Born in Newton, Massachusetts in 1948, Jeanne Alice Toombs (Concord-Carlisle High School (CCHS) Class of 1966) was the daughter of the late Ernest and Agnes Toombs, sister of Linda Hossfeld ('68) and Nancy Beach ('71), and aunt of Christopher Hossfeld ('98), Kimberly (Beach) Flint, and Emily Hossfeld ('01). Jeanne loved music. While growing up in Concord, Jeanne organized carol singing at Christmastime with her sisters and their friends, a tradition that continues today. A life-long resident of Concord, Jeanne was an avid participant in many musical activities: accompanying soloists, choruses, and musicals and singing in chorus, select chorus, and madrigals. Jeanne graduated from William Smith College, and then was awarded a piano teaching assistantship at the University of Massachusetts, Amherst, where she earned her Master’s of Music degree.

After a few years of teaching music at Douglas Elementary School in Acton, MA, she opened her own studio in Concord, teaching piano full time. Jeanne had the pleasure of teaching hundreds of students of all ages for over three decades. Her chosen career allowed her to fulfill her loves of people, music, piano, and teaching. She created a safe, relaxed space for learning, with lots of laughter. Jeanne was a supportive, patient, and caring teacher who believed that music builds self-esteem, improves intelligence, helps form friendships, and places a student on a path of self expression, achievement and joy that lasts a lifetime.

The family and friends of Jeanne Alice Toombs established this Scholarship Fund after her death in 2008 to encourage other young musicians to pursue their careers in teaching and performance.  Award preference is given to CCHS graduates who have avidly participated in the music programs at the High School and in the greater Boston Area, with particular consideration given to students with a demonstrated interest in music education or in the performing arts.



The Trustees Scholarship Fund was originally established as an endowed Named Fund titled the “Concord Carlisle Scholarship Fund Trustees’ Scholarship, by action of the Board of the then-Concord Carlisle Scholarship Fund Board of Trustees in 1995.  It was first awarded to two students in 2001.  Upon the official change of the name of the Concord Carlisle Scholarship Fund to “The Scholarship Fund of Concord and Carlisle” on January 1, 2016, the Trustees felt it appropriate to update the name of the scholarship to better reflect the new name of the organization, and on May 5, 2018, the name of the Fund was changed to The Trustees Scholarship.  The Trustees Scholarship is awarded with preference to Concord-Carlisle High School graduates.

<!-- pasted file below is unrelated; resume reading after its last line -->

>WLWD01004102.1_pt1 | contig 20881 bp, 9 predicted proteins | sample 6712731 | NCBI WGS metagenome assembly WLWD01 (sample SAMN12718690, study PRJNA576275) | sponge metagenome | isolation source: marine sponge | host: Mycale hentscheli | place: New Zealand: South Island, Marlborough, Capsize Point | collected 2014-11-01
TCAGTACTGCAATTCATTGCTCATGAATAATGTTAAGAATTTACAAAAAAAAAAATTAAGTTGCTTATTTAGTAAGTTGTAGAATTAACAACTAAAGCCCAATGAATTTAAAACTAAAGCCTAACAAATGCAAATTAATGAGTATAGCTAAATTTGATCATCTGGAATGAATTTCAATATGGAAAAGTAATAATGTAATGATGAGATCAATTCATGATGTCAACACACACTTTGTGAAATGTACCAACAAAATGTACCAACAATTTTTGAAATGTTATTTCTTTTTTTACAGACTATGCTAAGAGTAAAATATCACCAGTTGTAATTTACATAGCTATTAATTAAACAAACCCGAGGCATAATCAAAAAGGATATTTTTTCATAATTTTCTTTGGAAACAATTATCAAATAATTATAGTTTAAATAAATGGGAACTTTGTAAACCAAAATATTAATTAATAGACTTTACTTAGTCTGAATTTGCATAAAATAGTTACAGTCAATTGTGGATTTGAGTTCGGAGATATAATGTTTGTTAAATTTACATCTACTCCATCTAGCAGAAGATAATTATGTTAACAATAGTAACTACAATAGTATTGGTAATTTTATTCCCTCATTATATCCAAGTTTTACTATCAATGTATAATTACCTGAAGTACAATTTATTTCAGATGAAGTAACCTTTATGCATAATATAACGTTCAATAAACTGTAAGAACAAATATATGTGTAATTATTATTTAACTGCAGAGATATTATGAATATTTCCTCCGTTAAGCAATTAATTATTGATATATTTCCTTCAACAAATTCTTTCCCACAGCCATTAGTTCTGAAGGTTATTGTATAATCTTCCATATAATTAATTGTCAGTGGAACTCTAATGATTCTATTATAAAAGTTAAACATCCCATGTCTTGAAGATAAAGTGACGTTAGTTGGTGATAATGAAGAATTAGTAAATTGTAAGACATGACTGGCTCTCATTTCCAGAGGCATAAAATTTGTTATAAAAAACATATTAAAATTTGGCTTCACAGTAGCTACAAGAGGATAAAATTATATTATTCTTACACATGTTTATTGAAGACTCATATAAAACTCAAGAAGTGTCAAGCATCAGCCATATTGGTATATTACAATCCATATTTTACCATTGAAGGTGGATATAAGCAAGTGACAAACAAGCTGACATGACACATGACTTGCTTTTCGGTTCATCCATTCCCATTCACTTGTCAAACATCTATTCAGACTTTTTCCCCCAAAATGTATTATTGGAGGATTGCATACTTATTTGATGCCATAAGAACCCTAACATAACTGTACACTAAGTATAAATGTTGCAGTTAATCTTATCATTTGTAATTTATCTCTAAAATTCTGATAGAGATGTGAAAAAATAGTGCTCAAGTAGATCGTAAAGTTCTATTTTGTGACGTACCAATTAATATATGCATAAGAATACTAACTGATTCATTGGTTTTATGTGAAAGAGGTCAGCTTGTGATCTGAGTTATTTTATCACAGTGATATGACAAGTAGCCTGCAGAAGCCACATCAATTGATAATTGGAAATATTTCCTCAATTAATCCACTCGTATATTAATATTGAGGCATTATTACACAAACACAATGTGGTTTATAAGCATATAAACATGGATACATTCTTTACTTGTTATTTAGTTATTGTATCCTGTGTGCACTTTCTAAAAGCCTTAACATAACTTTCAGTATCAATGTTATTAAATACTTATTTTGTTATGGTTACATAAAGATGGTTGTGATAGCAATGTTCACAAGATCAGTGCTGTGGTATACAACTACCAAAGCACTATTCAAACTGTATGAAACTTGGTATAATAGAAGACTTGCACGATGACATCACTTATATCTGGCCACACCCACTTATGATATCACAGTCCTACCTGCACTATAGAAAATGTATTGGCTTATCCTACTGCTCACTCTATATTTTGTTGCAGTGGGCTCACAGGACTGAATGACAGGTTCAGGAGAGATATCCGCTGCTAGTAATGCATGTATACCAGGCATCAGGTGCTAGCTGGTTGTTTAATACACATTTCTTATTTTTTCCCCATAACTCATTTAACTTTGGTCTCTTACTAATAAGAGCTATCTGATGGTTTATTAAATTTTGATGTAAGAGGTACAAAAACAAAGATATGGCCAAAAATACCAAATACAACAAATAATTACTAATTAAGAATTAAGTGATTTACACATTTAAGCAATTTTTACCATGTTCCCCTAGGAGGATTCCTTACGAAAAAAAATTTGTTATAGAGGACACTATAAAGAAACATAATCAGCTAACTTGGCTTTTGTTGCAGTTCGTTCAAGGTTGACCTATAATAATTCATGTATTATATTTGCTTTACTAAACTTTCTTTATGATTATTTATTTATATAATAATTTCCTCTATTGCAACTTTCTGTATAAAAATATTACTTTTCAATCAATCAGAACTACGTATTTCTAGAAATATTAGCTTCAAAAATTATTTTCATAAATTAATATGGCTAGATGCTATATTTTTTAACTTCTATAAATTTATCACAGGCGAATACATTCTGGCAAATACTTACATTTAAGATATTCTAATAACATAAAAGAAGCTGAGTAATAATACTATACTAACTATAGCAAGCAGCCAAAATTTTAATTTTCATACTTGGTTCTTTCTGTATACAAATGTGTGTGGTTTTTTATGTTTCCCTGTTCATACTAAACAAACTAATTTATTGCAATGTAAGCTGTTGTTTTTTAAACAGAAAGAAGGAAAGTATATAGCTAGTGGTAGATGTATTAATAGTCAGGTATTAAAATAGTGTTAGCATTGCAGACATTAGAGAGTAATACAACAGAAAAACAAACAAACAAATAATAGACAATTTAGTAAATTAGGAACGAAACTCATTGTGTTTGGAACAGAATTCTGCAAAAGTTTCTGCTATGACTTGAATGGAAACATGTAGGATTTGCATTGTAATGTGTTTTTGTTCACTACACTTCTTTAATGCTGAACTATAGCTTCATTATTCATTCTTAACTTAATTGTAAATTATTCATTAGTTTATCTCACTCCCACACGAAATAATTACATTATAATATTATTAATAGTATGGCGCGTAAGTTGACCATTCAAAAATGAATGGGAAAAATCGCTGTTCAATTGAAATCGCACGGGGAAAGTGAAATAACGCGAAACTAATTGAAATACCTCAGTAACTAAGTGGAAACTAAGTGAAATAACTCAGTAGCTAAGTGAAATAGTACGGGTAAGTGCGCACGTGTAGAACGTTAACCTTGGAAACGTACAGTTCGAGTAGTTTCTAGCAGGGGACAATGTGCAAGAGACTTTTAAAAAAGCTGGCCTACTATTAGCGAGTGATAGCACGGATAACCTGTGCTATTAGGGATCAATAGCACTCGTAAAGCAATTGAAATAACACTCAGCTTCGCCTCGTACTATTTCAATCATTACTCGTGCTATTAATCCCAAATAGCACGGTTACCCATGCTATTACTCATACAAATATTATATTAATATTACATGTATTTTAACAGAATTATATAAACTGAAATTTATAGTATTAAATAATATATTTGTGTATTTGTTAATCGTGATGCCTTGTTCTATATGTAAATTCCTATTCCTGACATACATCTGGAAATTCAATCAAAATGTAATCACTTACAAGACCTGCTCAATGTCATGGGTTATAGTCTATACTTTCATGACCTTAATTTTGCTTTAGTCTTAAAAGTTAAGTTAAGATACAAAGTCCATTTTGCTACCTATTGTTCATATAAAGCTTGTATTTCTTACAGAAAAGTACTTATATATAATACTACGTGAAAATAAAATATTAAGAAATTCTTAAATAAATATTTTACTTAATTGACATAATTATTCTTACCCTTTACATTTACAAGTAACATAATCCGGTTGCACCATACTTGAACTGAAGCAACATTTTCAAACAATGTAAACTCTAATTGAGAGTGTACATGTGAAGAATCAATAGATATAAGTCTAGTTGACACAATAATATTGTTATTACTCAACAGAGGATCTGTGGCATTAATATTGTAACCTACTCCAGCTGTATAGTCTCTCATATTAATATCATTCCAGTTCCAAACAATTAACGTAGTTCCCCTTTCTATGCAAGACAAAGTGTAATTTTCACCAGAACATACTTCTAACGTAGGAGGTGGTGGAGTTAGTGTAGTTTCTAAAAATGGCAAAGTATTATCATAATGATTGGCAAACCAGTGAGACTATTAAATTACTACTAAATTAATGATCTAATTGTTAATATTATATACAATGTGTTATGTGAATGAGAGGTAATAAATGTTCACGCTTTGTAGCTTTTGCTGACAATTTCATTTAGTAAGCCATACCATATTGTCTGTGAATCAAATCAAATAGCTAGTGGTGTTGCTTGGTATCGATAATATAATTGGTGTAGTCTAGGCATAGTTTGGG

The Video Revolution, Ralph and Ellie Grossi Scholarship Fund was established in early August, 2007, by the Grossi family and friends to continue to support community values and the youth of Concord and Carlisle in the absence of Ralph's direct contributions.

Ralph had been battling cancer for two years while continuing to operate the Video Revolution store in Concord. In July, 2007, he was forced to close the store very quickly in order to spend his remaining time with family. On August 13, 2007, he passed away in the comfort of his home at the age of 58. The Concord-Carlisle community spirit he enjoyed over the years and the overwhelming community outpouring of support and best wishes through this difficult time was the inspiration to create this Scholarship Fund.

Ralph, a.k.a. Mr. Movie, spent his last 16 years working the counter at Video Revolution at 97 Thoreau Street, in Concord, MA. He was once described as a bartender for those who didn't go to bars, a marriage counselor, and VCR repairman who makes free house calls... all wrapped up in one person. He was friend, father figure, and confidant to the high school students he hired. He helped to promote good family values in them. He also promoted family values and education in his selection of the videos available at the store. And he always selflessly gave to others and supported community programs while accepting nothing in return.. the embodiment of true community spirit... he truly paid it forward.

Ralph and Ellie always praised the local students who worked for them and said that they were "the best.” As proof of this, both current and previous students employees returned to volunteer their time to help liquidate the store. Without the support of these great up-and-coming young adults, Ralph and Ellie would not have succeeded. The students were overwhelmed by their tireless, selfless, work ethic over long hours and in the worst of times. Over the years there were nearly 100 students had the benefit of working for Ralph at Video Rev, and there was a waiting list of students. Ralph was greatly comforted by the knowledge that Concord-Carlisle High School (CCHS) students would continue to be benefited by a scholarship fund in honor of his and Ellie's contributions to the community.

Although Ralph and Ellie had no children, the Grossi family extends beyond the Video Revolution family. As part of Concord-Assabet Family and Adolescent Services "Bridge Homes Program", Ralph and Ellie were houseparents providing safe haven to runaway and abused children at risk. Over the year that they participated in this program, countless children passed through their doors. Some stayed for only one night while others stayed for weeks. After Ralph’s passing, Ellie continued to work as a special education teaching assistant at the Nixon School in Sudbury, MA. She joins Ralph in looking forward to the Video Rev legacy living on to benefit the students of CCHS.